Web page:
One of the best lines on how to manage creative people was delivered by Don Draper, the main character from the nine Emmy and five Golden Globe award-winning television series, Mad Men. When Sterling Cooper's new management, personified by Lane Pryce, criticizes the ad agency's creative department for being a bunch of lazy alcoholics, Draper defends his team with a statement I'll never forget:
"You came here because we do this better than you, and part of that is letting our creatives be unproductive until they are."
So simple, and yet it pretty much says it all when it comes to effectively managing creative people. Let them be unproductive until they are. A very difficult pill for task oriented managers to swallow, but an absolutely crucial prescription for the creative potential. The following is a guide on how to get the most out of your creative team, keeping them happy, motivated, from the perspective of someone who spent the last two weeks cramming three entire seasons of Mad Men into his brain. If you haven't seen the show I apologize. I'll try to keep my references to a minimum, and I promise not to give away any spoilers. There's still plenty of good stuff for people who haven't seen an episode. And as a creative writer myself, I wholeheartedly agree with everything I'm about to say.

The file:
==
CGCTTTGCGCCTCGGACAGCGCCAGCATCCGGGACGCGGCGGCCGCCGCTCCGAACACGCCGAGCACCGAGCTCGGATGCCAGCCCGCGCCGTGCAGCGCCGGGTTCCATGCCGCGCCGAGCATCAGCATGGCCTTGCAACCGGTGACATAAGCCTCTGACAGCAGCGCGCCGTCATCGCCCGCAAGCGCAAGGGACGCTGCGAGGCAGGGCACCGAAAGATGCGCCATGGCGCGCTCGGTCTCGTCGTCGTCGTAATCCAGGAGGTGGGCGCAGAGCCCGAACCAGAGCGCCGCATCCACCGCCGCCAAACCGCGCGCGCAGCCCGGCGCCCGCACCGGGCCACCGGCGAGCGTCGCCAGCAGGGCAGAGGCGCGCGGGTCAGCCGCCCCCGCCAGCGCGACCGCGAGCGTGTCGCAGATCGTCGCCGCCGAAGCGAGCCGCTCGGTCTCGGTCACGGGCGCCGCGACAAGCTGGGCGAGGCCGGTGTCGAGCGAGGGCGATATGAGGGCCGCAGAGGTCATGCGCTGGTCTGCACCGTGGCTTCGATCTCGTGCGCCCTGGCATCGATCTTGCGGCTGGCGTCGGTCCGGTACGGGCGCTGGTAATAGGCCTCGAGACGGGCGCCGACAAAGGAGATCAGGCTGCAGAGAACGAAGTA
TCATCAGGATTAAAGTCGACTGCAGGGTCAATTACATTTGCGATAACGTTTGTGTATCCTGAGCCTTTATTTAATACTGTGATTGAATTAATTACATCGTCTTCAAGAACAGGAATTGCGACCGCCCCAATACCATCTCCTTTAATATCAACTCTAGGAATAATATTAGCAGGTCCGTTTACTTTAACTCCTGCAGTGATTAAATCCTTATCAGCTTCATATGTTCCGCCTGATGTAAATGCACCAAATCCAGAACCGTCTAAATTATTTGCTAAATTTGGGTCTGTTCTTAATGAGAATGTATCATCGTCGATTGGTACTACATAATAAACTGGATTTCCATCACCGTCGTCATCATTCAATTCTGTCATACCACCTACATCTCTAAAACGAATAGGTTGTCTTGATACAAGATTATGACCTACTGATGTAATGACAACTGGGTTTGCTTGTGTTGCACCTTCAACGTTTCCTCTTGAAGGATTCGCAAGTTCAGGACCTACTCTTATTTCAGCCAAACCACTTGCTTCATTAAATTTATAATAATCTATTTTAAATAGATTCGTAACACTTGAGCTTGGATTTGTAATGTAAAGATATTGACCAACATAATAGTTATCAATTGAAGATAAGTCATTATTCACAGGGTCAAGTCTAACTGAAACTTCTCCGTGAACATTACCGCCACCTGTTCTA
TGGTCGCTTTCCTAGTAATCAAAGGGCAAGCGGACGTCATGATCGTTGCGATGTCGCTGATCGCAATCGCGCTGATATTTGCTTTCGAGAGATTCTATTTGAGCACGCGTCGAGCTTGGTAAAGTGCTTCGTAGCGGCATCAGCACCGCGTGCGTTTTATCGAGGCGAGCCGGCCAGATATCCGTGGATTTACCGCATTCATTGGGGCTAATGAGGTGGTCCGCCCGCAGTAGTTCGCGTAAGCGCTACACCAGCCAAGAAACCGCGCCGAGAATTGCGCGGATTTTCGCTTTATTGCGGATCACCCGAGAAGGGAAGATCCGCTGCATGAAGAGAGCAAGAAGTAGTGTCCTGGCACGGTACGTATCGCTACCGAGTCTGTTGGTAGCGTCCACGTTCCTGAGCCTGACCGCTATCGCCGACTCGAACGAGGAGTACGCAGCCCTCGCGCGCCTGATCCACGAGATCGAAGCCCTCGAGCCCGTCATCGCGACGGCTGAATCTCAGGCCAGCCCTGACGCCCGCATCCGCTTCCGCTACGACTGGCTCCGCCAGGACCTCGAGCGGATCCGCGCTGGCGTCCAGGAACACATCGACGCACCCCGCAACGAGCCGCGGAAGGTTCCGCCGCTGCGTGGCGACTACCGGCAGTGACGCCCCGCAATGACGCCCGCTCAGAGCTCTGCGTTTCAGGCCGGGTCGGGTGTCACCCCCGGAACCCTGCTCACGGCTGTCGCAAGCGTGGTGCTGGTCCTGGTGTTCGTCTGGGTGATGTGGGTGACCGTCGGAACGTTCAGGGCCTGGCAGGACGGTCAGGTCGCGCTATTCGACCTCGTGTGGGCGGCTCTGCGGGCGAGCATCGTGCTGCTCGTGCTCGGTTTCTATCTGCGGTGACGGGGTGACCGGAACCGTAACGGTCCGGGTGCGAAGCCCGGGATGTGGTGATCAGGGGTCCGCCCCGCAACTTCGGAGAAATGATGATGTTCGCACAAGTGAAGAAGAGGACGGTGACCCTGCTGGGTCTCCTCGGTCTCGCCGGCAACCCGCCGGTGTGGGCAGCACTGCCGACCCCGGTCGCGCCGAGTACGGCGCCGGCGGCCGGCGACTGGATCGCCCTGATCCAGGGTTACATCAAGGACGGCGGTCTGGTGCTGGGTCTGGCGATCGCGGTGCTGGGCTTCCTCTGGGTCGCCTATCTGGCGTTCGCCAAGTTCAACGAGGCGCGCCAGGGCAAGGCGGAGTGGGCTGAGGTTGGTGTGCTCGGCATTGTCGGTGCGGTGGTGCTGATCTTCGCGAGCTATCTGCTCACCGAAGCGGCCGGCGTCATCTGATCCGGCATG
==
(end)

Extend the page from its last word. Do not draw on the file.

The Creative Workplace
When I first walked into the Los Angeles offices where they create the hilarious cartoon King of the Hill, I immediately became extremely jealous. The central meeting space looked more like a spoiled teenager's bedroom than anything else. Big screen TV, videogame controllers strewn about the floor, a pool table, crazy posters and snacks everywhere. The writers for the show all had their own offices, but this is where they came to unwind, brainstorm, bounce ideas off each other while bouncing tennis balls off the wall. Does this mean the writers are a bunch of immature clowns who play all day and get very little work done? Maybe. But King of the Hill ran for twelve years, was nominated for seven Emmy awards, won two of them, and was named one of the top 100 greatest television shows of all time by Time magazine. How did this happen? The producers let them be unproductive until they were.